Lot 1103
  • 1103

FIRENZE LAI | Happily Ever After

600,000 - 1,200,000 HKD
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  • Firenze Lai
  • Happily Ever After
  • oil on canvas
  • 100.3 by 80 cm.   39½ by 31½ in.Executed in 2013.


Vitamin Creative Space, Beijing
Acquired from above by the present owner


Venice, La Biennale di Venezia, Viva Arte Viva, May - November 2017


The work is in very good condition overall. Upon close observation there is evidence of very light abrasion along the edges. Examination under ultraviolet light shows no sign of restoration.
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Catalogue Note

Her compositions of individuals, pairs, and groups capture not actual people but feelings of how people work, and she identifies herself generously with the mass of humanity that she captures.

Robin Peckham

Exhibited at Viva Arte Viva at the Central Pavilion at the 2017 Venice Biennale, Happily Ever After exemplifies Firenze Lai’s disarmingly simple visual lexicon that quietly speaks volumes. With estranged contorted figures reminiscent of German expressionism and an oneiric palette that recalls Fauvism, Lai’s paintings are whimsical psychological landscapes that construct precise emotive narratives, evoking beguiling visual pleasure as well as undertones of dislocation, angst, and pathos. The unique powerful worlds that Lai conjures compel universal resonance in spite of, and precisely because of, her figures’ anonymity. In the artist’s own words: “I make figurative work, not portraits. This kind of figurative work is universal” (the artist cited in “Firenze Lai in conversation with Hera Chan”, Ocula, 23 March 2019, online). Elsewhere, she declares: “Each figure that I paint is the same person. It is you and I. A universal character taken at different moments” (the artist cited in Judith Benhamou-Huet, “An exclusive visit to meet one of Hong Kong’s young high profile artists: Firenze Lai”, online).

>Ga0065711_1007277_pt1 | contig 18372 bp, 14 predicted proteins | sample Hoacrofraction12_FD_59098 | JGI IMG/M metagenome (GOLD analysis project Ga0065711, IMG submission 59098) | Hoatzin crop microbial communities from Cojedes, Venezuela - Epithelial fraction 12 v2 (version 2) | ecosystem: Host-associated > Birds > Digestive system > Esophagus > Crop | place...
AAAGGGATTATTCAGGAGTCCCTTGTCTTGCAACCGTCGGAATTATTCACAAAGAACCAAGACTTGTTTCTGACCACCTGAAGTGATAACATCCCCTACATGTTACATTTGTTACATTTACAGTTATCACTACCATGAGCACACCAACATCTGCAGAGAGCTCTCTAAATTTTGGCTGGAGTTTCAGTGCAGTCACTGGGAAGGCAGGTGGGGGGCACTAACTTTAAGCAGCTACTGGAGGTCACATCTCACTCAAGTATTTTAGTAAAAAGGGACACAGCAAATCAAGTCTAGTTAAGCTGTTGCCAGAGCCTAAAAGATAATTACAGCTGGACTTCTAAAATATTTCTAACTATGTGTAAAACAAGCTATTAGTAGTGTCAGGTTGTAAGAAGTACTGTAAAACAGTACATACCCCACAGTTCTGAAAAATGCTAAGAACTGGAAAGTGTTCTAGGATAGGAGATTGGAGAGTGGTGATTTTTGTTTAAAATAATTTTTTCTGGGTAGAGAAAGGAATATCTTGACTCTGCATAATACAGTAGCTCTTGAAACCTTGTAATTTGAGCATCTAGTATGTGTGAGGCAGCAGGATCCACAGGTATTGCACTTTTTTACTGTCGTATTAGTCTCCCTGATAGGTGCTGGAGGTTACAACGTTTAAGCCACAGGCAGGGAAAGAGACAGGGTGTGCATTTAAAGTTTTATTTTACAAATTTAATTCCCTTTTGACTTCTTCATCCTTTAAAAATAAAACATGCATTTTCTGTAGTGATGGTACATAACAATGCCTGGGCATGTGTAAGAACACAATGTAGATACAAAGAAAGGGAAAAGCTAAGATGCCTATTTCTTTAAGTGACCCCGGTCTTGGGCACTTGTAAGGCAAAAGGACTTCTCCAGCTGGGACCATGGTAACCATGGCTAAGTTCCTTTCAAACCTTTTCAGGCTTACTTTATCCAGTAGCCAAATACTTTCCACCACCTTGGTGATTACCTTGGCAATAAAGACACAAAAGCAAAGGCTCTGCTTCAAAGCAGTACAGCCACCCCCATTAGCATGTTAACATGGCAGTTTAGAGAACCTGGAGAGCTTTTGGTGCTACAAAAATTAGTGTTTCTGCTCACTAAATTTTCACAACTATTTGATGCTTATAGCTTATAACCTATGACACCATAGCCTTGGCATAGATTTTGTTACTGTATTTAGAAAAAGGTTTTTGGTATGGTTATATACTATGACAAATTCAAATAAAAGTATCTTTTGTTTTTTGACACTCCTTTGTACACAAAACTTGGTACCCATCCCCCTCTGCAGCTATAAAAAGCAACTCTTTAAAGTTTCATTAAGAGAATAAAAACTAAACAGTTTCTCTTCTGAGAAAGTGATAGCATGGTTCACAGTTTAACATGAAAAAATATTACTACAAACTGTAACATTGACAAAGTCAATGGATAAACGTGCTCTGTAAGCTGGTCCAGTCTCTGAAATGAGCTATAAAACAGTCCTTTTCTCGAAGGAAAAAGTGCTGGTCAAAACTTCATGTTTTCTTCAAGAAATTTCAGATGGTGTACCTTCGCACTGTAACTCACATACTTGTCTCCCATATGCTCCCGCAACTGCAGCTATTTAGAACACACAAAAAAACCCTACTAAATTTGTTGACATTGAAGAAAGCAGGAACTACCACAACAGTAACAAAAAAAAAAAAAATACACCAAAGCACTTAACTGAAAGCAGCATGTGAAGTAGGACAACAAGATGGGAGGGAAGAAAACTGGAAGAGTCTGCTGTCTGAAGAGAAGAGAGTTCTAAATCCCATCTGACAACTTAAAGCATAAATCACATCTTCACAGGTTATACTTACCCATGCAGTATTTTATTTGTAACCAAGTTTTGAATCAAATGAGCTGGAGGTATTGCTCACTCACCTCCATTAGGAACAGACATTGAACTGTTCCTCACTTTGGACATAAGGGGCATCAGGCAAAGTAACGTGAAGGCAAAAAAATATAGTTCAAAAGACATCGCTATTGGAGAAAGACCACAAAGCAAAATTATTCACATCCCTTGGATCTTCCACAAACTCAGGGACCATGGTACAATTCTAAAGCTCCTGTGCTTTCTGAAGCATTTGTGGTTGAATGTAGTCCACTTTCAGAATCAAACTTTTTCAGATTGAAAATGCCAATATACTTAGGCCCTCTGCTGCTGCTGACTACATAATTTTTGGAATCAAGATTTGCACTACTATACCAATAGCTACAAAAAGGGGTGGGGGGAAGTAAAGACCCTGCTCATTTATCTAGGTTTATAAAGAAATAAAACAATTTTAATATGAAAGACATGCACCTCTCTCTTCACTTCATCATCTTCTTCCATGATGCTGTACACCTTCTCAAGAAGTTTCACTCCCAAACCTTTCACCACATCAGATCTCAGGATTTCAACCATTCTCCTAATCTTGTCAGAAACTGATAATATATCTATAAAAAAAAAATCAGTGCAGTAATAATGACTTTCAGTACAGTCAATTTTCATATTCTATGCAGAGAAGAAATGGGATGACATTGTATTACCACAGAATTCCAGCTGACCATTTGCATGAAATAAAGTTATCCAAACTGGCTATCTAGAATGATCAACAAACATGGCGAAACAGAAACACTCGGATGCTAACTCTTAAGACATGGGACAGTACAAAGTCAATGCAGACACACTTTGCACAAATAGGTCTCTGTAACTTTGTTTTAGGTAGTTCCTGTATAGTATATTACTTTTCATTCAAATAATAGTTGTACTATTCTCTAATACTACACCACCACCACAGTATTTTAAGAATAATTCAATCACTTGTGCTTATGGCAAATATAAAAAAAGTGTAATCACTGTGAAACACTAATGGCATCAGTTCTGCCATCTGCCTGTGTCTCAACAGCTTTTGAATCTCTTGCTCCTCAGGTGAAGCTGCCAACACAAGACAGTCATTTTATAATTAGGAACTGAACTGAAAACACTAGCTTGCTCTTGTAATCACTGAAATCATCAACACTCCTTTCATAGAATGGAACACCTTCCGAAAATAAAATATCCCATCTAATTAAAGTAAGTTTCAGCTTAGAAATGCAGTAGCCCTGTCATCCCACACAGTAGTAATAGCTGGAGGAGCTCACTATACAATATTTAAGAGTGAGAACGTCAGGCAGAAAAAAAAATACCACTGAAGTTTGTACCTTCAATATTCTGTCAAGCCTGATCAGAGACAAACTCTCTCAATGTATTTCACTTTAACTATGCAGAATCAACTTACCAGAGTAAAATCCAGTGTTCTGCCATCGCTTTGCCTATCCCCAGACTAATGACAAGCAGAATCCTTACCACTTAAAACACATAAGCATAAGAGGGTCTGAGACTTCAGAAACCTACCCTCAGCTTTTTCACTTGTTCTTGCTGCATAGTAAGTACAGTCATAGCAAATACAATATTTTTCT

Born in Hong Kong in 1984, Lai graduated from Hong Kong Art School and worked as a book designer before becoming a full-time artist in 2011. While working as a book designer, Lai painted and drew at night at a tiny desk, which limited the size of her works. The role of space is key within Lai’s practice, which often featured figures contorted against backdrops or compressed within enclosed spaces. Stripping her subjects of all individuality, Lai’s paintings foreground the relationship and hidden dynamics between the psyche, the body, and their surrounding environs. In doing so, she powerfully evokes the shared dispositions of humanity, including tensions between individuals, between the individual and self, and between the individual and societal conventions.

The intensity of such collective pathos is quietly yet vividly potent within each work. Lai has said: “My spatial awareness is very narrow. It extends to about 200 feet. But inside that space, feeling is very strong. For example, when I speak to you now, the surface of this yellow table gives a strong feeling” (the artist cited in “Firenze Lai in conversation with Hera Chan”, Ocula, 23 March 2019, online). With gestural brushwork to compliment her mastery over spatial strategies, Lai’s compositions capture forgotten slices of humanity that illuminate the poignancy of our times. The artist has exhibited in international solo and group shows, including Turbulence at Mirrored Gardens in Guangzhou (2015), the 10th Shanghai Biennale, Social Factory (2015), the 2015 New Museum Triennial, Surround Audience (2015), and in Venice for the 57th Venice Biennale (2017). More recently, Lai’s works were exhibited in Contemporary's Contagious Cities: Far Away, Too Close at Tai Kwun in Hong Kong (2019).